One member of the weasel family, which was thought to have gone extinct two centuries ago, may have actually just been really good at hiding. The Ohio Department of Natural Resources just reported that the body of a fisher was found along the roadside near Kent State University.

Fishers, a mink-like mammal, was overhunted in Ohio and other parts of the country. The last of these animals disappeared from the state more than two centuries ago … or so it was thought. Is the fisher making a comeback? Let’s find out.

What Are Fishers?

Fishers are small, meat-eating mammals that were once very common in the forests of North America. They belong to the same family as weasels, martens, otters, badgers, and minks. As the name suggests, these animals are fond of fish and are skilled at fishing.

Source: Paul Malenfant

During the winter months, the fur of fishers thickens. It was ideally suited for the fur trade of the 1700s and 1800s. The high value placed on fisher pelts, along with the ease of trapping these animals, led to over trapping.

Unregulated Trapping and Declining Numbers

For more than two hundred years, the trapping industry was unregulated. In the quest for more and more animal pelts, hunters and trappers harvested as many animals as they could with little regard for maintaining the population numbers.

Source: Holly Kuchera

By the early 1900s, fishers were scarce in many areas of the country. The animals’ once vast range had been reduced, especially on their outer fringes. In the last 80 years, there have only been a few confirmed sightings of fishers in Ohio.

The Popularity of Fisher Fur

During the 1800s, fisher fur was quite popular as a fashion accessory. It was used to make fashionable scarves, collars, and neck pieces.

Source: Flickr/Peter Papas / Claw, Antler and Hide Co.

Fisher tails were in high demand for use in making spodiks. These are special hats worn by Hasidic Jews during religious ceremonies.

A Nuisance Animal

Fishers were also considered to be a nuisance animal. The mammals frequently killed farmers’ chickens and even preyed on house cats and small dogs. Because of this, farmers were often encouraged to get rid of fishers living around them.

Source: Alberta Trappers Association

The animals were shot, trapped, and even poisoned, simply to prevent them from becoming a nuisance to farmers. Sadly, even as their numbers declined, people clung to the attitude that fishers were pests and should be killed on sight.

Are Fishers Ferocious?

Fishers are not very large. Males top out at about 13 to 15 pounds. Yet they can be ferocious and intimidating. They make hissing and growling noises when provoked.

Source: Flickr/Josh More

When cornered, fishers behave aggressively. They rarely attack humans, but there have been a few reports of encounters between fishers and young children. Fortunately, none of them have caused deaths.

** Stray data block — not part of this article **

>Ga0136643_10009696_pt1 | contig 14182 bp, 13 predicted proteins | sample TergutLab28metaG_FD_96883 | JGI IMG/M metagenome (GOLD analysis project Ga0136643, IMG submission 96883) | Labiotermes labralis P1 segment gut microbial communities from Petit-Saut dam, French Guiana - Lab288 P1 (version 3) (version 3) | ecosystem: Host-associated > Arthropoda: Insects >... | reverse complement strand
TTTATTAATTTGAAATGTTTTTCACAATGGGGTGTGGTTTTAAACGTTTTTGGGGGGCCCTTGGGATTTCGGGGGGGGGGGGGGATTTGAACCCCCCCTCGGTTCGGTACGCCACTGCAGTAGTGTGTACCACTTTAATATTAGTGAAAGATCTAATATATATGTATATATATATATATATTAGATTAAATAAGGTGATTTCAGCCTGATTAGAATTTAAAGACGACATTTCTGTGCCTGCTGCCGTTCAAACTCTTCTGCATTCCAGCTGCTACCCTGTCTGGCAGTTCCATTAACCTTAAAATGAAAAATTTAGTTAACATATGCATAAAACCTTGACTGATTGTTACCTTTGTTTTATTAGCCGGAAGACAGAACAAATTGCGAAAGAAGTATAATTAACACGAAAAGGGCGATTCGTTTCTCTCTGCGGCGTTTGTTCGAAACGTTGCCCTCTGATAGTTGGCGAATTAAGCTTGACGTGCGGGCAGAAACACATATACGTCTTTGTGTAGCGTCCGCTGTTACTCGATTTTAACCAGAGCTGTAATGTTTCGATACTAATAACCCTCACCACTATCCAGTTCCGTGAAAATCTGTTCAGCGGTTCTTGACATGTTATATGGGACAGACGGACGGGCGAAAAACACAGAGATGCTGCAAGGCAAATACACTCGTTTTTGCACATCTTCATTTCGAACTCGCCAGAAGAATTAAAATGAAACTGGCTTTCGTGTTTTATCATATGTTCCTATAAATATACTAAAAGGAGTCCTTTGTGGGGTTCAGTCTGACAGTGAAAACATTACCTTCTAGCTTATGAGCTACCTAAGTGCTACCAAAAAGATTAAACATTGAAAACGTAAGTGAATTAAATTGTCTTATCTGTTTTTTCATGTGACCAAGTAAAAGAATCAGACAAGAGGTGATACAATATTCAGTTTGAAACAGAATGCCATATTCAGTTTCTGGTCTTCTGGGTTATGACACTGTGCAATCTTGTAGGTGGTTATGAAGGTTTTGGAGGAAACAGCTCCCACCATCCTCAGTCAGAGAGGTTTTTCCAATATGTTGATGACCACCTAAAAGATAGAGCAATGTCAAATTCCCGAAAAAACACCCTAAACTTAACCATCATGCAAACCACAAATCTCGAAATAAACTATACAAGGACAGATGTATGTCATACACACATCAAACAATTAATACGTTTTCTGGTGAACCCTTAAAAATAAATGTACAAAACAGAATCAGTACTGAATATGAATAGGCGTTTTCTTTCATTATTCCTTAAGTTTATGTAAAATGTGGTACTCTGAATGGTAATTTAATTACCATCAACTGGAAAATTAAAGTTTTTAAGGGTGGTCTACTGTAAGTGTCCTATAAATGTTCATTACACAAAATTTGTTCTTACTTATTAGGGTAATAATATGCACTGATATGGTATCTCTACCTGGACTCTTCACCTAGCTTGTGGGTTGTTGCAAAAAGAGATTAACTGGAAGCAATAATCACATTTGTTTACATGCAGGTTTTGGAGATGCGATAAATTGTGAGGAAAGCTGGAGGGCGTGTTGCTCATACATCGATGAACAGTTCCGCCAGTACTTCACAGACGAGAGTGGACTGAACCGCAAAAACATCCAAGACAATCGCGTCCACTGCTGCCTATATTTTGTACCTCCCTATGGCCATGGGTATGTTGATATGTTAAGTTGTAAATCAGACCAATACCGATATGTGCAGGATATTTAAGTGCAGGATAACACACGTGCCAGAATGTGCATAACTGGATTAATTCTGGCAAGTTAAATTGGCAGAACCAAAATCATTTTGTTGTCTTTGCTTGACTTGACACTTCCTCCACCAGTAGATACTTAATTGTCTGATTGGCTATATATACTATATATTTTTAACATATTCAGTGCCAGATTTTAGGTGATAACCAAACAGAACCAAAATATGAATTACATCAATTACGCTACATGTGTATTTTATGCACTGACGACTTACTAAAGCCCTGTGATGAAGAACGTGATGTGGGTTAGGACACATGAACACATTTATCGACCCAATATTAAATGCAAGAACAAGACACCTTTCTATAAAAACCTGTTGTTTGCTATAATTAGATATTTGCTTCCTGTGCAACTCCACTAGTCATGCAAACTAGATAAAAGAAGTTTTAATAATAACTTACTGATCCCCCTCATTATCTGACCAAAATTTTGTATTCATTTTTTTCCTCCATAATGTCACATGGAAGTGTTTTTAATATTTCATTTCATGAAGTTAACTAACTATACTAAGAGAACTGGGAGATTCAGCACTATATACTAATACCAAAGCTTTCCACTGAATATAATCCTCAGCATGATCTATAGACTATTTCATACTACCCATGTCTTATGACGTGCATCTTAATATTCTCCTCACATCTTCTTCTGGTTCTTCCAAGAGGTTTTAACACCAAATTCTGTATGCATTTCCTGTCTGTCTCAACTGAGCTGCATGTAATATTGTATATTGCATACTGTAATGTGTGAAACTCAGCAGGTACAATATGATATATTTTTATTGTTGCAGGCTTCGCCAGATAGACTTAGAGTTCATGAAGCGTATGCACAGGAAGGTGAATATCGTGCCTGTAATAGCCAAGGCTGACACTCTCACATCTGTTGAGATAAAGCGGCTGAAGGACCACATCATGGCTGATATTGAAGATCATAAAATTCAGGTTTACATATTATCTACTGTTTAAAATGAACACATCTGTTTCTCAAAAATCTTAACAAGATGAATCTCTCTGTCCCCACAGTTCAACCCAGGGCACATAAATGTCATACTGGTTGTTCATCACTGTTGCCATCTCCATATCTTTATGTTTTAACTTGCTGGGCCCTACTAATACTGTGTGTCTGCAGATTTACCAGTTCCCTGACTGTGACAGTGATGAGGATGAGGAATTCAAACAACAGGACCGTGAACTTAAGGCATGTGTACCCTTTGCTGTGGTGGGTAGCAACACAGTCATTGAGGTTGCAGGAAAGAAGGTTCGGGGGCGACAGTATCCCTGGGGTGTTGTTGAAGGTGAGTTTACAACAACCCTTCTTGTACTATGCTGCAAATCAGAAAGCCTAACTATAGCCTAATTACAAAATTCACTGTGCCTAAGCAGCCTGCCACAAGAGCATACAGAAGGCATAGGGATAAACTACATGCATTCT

An Odd-Looking Roadkill

Last week, the Ohio DNR got a report of an odd-looking roadkill not far from the campus of Kent State University in northeastern Ohio. Upon inspection, the dead animal appeared to be a fisher.

Source: Shutterstock/Betty Shelton

The animal’s corpse was sent for testing and an autopsy was done. The wildlife experts at Ohio’s DNR were both pleased and baffled by the discovery of the fisher, especially since they thought the mammal was extinct in Ohio for at least 200 years.

Where Did the Fisher Come From?

The most likely explanation is that the fisher found in Ohio wandered into the state from nearby Pennsylvania. In the last few decades, Pennsylvania has worked to reestablish and rebuild the fisher population in the state.

Source: Pinterest

The program has been so successful that Pennsylvania has recently allowed a highly regulated fisher trapping season. The wildlife experts will continue to monitor the population of fishers in Pennsylvania to ensure that populations remain stable.

Pennsylvania Owes the Success of its Program to Surrounding States

According to the Pennsylvania Department of Natural Resources, much of the success of Pennsylvania’s fisher reintroduction program “is the direct result of natural expansion from adjacent states.”

Source: Wikipedia

It continued, “In 1969, West Virginia reintroduced 23 fisher obtained from New Hampshire. Fisher populations in West Virginia have since expanded throughout that state and into western Maryland, northern Virginia, and southwestern Pennsylvania.”

Bringing Back the Fisher

In 1979, New York reintroduced fishers into the Catskills. Some of the fishers in Pennsylvania may have come from this program.

Source: Holly Kuchera

Plans are underway to reintroduce the mammals to many areas where fishers were once plentiful, such as the New England states and the Great Lakes states. Division of Wildlife research technician Laurie Brown stated, “I think it’s great that we’re starting to see them more and more and get more reports of them in Ohio.”

Cause for Celebration

Wildlife experts in Ohio are thrilled to see fishers making a comeback. Since the animals were over-trapped and over hunted two centuries ago, the loss of the fisher in Ohio has had a domino effect on other animals in the region.

Source: Holly Kuchera

As wildlife biologists tell us, all animals belong to a complex web of life. Together, they maintain the balance of nature. When one animal is removed from the web, the impact can be felt by others.

Human-Induced Extinction

The actions of humans have led to an acceleration of animal extinctions. Through a combination of over hunting and over trapping, as well as habitat loss, humans have had a detrimental impact on the environment.

Source: Arco Images GmbH

According to the International Union for Conservation of Nature’s Red List, there are more than 44,000 species currently under threat of extinction. The fisher appears poised to make a comeback, at least in the state of Ohio.